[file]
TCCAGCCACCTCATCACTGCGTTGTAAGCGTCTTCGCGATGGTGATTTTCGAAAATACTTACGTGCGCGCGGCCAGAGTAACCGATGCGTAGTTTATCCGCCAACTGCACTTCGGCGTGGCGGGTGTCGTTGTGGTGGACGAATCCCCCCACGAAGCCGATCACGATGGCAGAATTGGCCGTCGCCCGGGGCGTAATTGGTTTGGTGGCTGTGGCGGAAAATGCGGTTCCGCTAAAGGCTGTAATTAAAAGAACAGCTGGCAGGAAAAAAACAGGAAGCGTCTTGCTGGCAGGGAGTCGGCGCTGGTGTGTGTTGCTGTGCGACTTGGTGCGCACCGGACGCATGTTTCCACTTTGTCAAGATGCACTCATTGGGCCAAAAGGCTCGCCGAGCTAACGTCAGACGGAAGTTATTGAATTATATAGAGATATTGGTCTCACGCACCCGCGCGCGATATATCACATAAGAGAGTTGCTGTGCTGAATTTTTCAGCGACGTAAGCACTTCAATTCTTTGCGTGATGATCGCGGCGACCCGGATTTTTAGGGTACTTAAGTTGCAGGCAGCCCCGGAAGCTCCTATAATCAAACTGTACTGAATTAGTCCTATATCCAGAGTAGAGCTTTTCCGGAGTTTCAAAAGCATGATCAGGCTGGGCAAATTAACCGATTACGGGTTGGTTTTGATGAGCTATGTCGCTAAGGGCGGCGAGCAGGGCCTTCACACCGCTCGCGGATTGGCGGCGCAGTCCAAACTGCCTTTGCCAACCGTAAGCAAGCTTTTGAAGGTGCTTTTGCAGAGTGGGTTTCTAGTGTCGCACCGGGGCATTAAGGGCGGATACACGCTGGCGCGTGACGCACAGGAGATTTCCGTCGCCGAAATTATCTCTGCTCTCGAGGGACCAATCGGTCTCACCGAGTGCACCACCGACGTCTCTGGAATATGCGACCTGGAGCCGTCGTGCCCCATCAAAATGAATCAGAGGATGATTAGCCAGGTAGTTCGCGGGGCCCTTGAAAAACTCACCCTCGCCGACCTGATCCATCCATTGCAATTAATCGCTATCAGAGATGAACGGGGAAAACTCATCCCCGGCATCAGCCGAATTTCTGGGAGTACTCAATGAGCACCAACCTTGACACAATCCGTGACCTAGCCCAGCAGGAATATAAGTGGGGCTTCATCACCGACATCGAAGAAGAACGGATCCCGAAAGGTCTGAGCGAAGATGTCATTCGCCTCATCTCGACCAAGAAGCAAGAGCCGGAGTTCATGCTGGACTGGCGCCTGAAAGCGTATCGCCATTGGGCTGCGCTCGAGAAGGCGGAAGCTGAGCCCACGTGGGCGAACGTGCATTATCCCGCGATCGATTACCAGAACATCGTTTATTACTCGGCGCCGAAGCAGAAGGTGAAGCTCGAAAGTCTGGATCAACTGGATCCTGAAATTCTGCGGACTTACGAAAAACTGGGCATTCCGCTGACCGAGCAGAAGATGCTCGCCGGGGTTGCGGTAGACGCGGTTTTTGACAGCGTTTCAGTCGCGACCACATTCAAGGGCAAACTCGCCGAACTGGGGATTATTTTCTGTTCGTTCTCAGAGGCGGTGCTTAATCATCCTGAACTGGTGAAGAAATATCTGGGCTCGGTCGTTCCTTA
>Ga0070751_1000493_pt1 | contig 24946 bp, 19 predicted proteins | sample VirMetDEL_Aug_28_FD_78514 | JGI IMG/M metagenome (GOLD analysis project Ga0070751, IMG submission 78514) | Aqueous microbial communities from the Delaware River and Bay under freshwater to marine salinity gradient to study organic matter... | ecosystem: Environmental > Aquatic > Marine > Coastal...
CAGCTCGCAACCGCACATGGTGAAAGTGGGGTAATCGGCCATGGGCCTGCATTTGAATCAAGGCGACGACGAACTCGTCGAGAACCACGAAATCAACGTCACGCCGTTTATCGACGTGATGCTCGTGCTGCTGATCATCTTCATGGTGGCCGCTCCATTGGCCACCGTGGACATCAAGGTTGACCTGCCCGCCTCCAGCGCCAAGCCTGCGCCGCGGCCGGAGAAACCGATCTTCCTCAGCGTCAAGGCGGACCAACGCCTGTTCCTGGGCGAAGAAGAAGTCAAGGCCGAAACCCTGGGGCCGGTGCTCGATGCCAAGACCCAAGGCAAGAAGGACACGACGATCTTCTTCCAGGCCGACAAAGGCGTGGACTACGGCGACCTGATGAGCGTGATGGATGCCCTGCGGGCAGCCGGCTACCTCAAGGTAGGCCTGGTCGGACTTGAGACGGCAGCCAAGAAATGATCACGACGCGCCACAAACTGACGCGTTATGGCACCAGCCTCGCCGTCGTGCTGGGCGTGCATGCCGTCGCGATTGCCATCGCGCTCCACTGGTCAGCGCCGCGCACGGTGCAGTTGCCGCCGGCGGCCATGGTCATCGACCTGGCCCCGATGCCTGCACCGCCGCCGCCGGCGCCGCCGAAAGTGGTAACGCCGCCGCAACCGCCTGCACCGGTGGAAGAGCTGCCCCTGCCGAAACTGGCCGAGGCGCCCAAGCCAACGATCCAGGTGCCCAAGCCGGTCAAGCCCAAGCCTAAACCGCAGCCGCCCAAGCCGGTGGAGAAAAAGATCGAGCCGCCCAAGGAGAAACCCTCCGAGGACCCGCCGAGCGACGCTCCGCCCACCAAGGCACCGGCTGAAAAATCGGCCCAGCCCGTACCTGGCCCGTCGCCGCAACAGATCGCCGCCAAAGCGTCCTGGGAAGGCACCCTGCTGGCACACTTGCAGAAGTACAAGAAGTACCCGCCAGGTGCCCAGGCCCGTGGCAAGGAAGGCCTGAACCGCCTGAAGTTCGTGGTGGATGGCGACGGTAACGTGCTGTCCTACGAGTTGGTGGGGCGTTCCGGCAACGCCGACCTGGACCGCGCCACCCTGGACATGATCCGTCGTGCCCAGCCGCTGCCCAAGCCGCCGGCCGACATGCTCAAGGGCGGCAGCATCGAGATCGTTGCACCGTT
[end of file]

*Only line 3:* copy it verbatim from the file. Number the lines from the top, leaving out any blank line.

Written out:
CAGCTCGCAACCGCACATGGTGAAAGTGGGGTAATCGGCCATGGGCCTGCATTTGAATCAAGGCGACGACGAACTCGTCGAGAACCACGAAATCAACGTCACGCCGTTTATCGACGTGATGCTCGTGCTGCTGATCATCTTCATGGTGGCCGCTCCATTGGCCACCGTGGACATCAAGGTTGACCTGCCCGCCTCCAGCGCCAAGCCTGCGCCGCGGCCGGAGAAACCGATCTTCCTCAGCGTCAAGGCGGACCAACGCCTGTTCCTGGGCGAAGAAGAAGTCAAGGCCGAAACCCTGGGGCCGGTGCTCGATGCCAAGACCCAAGGCAAGAAGGACACGACGATCTTCTTCCAGGCCGACAAAGGCGTGGACTACGGCGACCTGATGAGCGTGATGGATGCCCTGCGGGCAGCCGGCTACCTCAAGGTAGGCCTGGTCGGACTTGAGACGGCAGCCAAGAAATGATCACGACGCGCCACAAACTGACGCGTTATGGCACCAGCCTCGCCGTCGTGCTGGGCGTGCATGCCGTCGCGATTGCCATCGCGCTCCACTGGTCAGCGCCGCGCACGGTGCAGTTGCCGCCGGCGGCCATGGTCATCGACCTGGCCCCGATGCCTGCACCGCCGCCGCCGGCGCCGCCGAAAGTGGTAACGCCGCCGCAACCGCCTGCACCGGTGGAAGAGCTGCCCCTGCCGAAACTGGCCGAGGCGCCCAAGCCAACGATCCAGGTGCCCAAGCCGGTCAAGCCCAAGCCTAAACCGCAGCCGCCCAAGCCGGTGGAGAAAAAGATCGAGCCGCCCAAGGAGAAACCCTCCGAGGACCCGCCGAGCGACGCTCCGCCCACCAAGGCACCGGCTGAAAAATCGGCCCAGCCCGTACCTGGCCCGTCGCCGCAACAGATCGCCGCCAAAGCGTCCTGGGAAGGCACCCTGCTGGCACACTTGCAGAAGTACAAGAAGTACCCGCCAGGTGCCCAGGCCCGTGGCAAGGAAGGCCTGAACCGCCTGAAGTTCGTGGTGGATGGCGACGGTAACGTGCTGTCCTACGAGTTGGTGGGGCGTTCCGGCAACGCCGACCTGGACCGCGCCACCCTGGACATGATCCGTCGTGCCCAGCCGCTGCCCAAGCCGCCGGCCGACATGCTCAAGGGCGGCAGCATCGAGATCGTTGCACCGTT